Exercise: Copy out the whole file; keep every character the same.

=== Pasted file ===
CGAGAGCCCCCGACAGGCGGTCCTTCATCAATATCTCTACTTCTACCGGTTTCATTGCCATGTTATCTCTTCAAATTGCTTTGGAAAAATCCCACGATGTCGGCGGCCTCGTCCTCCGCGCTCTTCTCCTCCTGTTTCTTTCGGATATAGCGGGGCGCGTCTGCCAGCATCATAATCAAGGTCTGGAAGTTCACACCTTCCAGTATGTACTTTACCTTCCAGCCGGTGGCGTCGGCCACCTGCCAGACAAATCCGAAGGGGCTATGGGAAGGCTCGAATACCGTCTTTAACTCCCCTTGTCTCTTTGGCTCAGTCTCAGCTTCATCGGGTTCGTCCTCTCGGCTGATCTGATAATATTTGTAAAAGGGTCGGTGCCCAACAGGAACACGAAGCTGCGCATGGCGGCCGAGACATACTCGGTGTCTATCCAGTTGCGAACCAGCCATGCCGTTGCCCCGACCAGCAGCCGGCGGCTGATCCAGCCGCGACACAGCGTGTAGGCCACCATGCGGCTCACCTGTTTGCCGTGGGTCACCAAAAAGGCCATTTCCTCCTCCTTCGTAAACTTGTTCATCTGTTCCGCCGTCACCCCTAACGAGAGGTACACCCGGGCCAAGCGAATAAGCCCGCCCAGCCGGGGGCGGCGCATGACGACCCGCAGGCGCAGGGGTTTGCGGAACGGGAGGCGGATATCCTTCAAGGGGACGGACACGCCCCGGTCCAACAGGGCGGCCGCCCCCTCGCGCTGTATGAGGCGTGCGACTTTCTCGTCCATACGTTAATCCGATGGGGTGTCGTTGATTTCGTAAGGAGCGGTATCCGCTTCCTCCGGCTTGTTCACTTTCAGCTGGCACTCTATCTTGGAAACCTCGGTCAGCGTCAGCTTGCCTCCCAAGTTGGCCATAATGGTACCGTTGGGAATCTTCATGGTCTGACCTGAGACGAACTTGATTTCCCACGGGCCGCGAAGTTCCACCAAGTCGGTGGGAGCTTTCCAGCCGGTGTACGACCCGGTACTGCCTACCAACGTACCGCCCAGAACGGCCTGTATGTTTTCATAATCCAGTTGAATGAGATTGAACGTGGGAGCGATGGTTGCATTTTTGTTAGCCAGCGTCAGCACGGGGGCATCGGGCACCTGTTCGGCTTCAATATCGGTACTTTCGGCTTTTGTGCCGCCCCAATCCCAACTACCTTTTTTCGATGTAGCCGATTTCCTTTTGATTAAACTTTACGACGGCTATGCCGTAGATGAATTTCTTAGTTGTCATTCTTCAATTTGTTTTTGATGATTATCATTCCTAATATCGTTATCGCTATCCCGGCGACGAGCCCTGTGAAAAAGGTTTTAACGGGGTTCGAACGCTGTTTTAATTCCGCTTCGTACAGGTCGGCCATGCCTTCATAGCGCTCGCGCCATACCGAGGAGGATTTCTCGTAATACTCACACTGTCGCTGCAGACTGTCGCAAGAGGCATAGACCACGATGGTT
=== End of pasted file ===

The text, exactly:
CGAGAGCCCCCGACAGGCGGTCCTTCATCAATATCTCTACTTCTACCGGTTTCATTGCCATGTTATCTCTTCAAATTGCTTTGGAAAAATCCCACGATGTCGGCGGCCTCGTCCTCCGCGCTCTTCTCCTCCTGTTTCTTTCGGATATAGCGGGGCGCGTCTGCCAGCATCATAATCAAGGTCTGGAAGTTCACACCTTCCAGTATGTACTTTACCTTCCAGCCGGTGGCGTCGGCCACCTGCCAGACAAATCCGAAGGGGCTATGGGAAGGCTCGAATACCGTCTTTAACTCCCCTTGTCTCTTTGGCTCAGTCTCAGCTTCATCGGGTTCGTCCTCTCGGCTGATCTGATAATATTTGTAAAAGGGTCGGTGCCCAACAGGAACACGAAGCTGCGCATGGCGGCCGAGACATACTCGGTGTCTATCCAGTTGCGAACCAGCCATGCCGTTGCCCCGACCAGCAGCCGGCGGCTGATCCAGCCGCGACACAGCGTGTAGGCCACCATGCGGCTCACCTGTTTGCCGTGGGTCACCAAAAAGGCCATTTCCTCCTCCTTCGTAAACTTGTTCATCTGTTCCGCCGTCACCCCTAACGAGAGGTACACCCGGGCCAAGCGAATAAGCCCGCCCAGCCGGGGGCGGCGCATGACGACCCGCAGGCGCAGGGGTTTGCGGAACGGGAGGCGGATATCCTTCAAGGGGACGGACACGCCCCGGTCCAACAGGGCGGCCGCCCCCTCGCGCTGTATGAGGCGTGCGACTTTCTCGTCCATACGTTAATCCGATGGGGTGTCGTTGATTTCGTAAGGAGCGGTATCCGCTTCCTCCGGCTTGTTCACTTTCAGCTGGCACTCTATCTTGGAAACCTCGGTCAGCGTCAGCTTGCCTCCCAAGTTGGCCATAATGGTACCGTTGGGAATCTTCATGGTCTGACCTGAGACGAACTTGATTTCCCACGGGCCGCGAAGTTCCACCAAGTCGGTGGGAGCTTTCCAGCCGGTGTACGACCCGGTACTGCCTACCAACGTACCGCCCAGAACGGCCTGTATGTTTTCATAATCCAGTTGAATGAGATTGAACGTGGGAGCGATGGTTGCATTTTTGTTAGCCAGCGTCAGCACGGGGGCATCGGGCACCTGTTCGGCTTCAATATCGGTACTTTCGGCTTTTGTGCCGCCCCAATCCCAACTACCTTTTTTCGATGTAGCCGATTTCCTTTTGATTAAACTTTACGACGGCTATGCCGTAGATGAATTTCTTAGTTGTCATTCTTCAATTTGTTTTTGATGATTATCATTCCTAATATCGTTATCGCTATCCCGGCGACGAGCCCTGTGAAAAAGGTTTTAACGGGGTTCGAACGCTGTTTTAATTCCGCTTCGTACAGGTCGGCCATGCCTTCATAGCGCTCGCGCCATACCGAGGAGGATTTCTCGTAATACTCACACTGTCGCTGCAGACTGTCGCAAGAGGCATAGACCACGATGGTT